Monday , February 6 2023

Music Review: Imagine Dragons again, but differently


Imagine Dragons, "Origins" (Interscope / KIDinaKORNER)

Did you imagine that the dragon would ever sleep? Not obvious.

Less than a year and a half after the release of the album "Evolve" double platinum album and a 100-day trip with a global song group, the group will return with a dozen new songs. Whew

Origin is supposed to be the nurse accompanying last year's Evolve monster, and this is an intriguing follow-up offering more texture and sound experiments. When the Origins group became an arena powerhouse, Origins is their exciting little sister, making her cool in the bedroom.

Do not let the first one, "natural", you're a fool. The seemingly ballistic, fissure-braving slice seems to refer to Origins more than this, but they go to other areas like the blisted-out summer jam "Cool Out" that might be on the DNCE's album and a wonderful anarchic, alarming " Digital "who plays with dub step and cut himself into pieces.

The album shows Dragons returning again with producers Alex da Kid and Mattman & Robin – the folks who have delivered some of the group's biggest hits – but there is nothing more for them.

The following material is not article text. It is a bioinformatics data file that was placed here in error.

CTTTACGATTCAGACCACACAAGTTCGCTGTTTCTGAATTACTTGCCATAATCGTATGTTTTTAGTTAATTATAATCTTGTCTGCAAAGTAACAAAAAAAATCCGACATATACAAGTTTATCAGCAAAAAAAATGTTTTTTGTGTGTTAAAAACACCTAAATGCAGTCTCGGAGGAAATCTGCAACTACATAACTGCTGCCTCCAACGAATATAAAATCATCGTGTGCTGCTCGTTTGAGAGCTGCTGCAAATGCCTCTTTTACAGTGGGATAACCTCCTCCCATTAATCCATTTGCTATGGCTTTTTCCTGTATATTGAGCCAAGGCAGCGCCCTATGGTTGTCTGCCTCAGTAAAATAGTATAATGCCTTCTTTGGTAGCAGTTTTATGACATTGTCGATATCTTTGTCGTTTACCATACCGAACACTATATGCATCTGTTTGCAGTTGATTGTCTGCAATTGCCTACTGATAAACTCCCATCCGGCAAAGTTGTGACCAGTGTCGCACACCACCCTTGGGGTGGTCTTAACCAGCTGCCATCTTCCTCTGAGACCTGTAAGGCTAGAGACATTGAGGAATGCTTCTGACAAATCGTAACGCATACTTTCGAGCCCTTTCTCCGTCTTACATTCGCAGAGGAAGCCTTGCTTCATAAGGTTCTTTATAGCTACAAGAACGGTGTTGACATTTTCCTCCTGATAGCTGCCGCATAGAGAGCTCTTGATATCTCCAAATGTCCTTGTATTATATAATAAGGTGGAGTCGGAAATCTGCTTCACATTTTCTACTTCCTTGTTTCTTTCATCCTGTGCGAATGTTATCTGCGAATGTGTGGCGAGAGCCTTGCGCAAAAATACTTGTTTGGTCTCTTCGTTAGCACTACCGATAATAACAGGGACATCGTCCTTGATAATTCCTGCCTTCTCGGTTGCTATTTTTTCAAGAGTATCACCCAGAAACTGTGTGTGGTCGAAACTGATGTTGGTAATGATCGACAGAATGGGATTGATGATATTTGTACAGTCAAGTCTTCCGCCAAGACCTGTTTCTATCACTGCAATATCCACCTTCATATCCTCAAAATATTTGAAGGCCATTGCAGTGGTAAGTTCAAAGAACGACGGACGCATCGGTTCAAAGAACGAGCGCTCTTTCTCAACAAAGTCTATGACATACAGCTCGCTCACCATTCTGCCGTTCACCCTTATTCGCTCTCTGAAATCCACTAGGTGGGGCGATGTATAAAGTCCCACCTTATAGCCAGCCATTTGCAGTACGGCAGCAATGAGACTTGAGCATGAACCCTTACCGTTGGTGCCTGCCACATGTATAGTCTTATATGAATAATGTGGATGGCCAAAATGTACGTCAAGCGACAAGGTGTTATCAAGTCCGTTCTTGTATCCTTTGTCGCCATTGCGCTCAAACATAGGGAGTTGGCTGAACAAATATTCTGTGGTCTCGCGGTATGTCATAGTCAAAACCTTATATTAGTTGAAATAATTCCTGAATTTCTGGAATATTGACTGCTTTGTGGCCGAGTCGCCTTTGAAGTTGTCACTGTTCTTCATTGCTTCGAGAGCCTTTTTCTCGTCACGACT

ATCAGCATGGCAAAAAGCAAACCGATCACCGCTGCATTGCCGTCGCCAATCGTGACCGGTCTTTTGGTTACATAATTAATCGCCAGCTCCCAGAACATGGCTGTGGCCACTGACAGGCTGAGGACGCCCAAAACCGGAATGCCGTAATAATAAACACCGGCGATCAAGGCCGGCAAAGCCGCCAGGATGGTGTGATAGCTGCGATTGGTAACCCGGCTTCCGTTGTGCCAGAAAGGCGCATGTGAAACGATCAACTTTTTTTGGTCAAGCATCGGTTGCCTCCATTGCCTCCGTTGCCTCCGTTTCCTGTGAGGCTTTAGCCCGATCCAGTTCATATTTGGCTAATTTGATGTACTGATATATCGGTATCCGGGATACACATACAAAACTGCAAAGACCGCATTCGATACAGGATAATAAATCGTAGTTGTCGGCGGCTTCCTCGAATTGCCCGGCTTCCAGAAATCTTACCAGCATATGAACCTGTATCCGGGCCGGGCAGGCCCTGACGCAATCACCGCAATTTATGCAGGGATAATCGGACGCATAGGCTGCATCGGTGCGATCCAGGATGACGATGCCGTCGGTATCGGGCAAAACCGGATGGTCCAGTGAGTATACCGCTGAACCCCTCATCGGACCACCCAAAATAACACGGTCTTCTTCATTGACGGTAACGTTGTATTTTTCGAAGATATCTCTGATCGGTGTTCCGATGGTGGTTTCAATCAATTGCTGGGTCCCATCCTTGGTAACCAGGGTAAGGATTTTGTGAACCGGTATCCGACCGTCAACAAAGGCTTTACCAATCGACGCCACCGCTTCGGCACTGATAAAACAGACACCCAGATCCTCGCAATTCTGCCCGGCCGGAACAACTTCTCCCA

"Bullet in Gun" is fresh with unpredictable electronic flourishes, and the club's "Only" is an interesting temp transition and unexpected layered parts, as if Dragon is currently struggling with a monotony. "West Coast" is essentially a folk song that could sit happily in the Lumineers album – how is it foreseeable?

The lyric "Origins" takes on today's alienation and the inability to relate to its fame. Dan Reynolds's "Zero" singer reminds everyone that he once said empty and unreal. For a calm "Bullet in Gun," he sadly points out: "In order to create a name, you pay a price" and later, the words "sell, sell, sell!" are heard.

Dragon also explores the non-humanizing digital world, as in their "Love" petition, where Reynolds notes that all the shocking news sounds: "We're putting our headphones on." He says elsewhere: "I'm not part of your machine / I'm a car."

The new album extends the band's flirtation with Charles Darwin – his name is "On the Origin of Species" and comes directly from Evolve. In some ways, words have to be changed back: "Origin" shows that their sound really evolves.


Mark Kennedy is at

Source link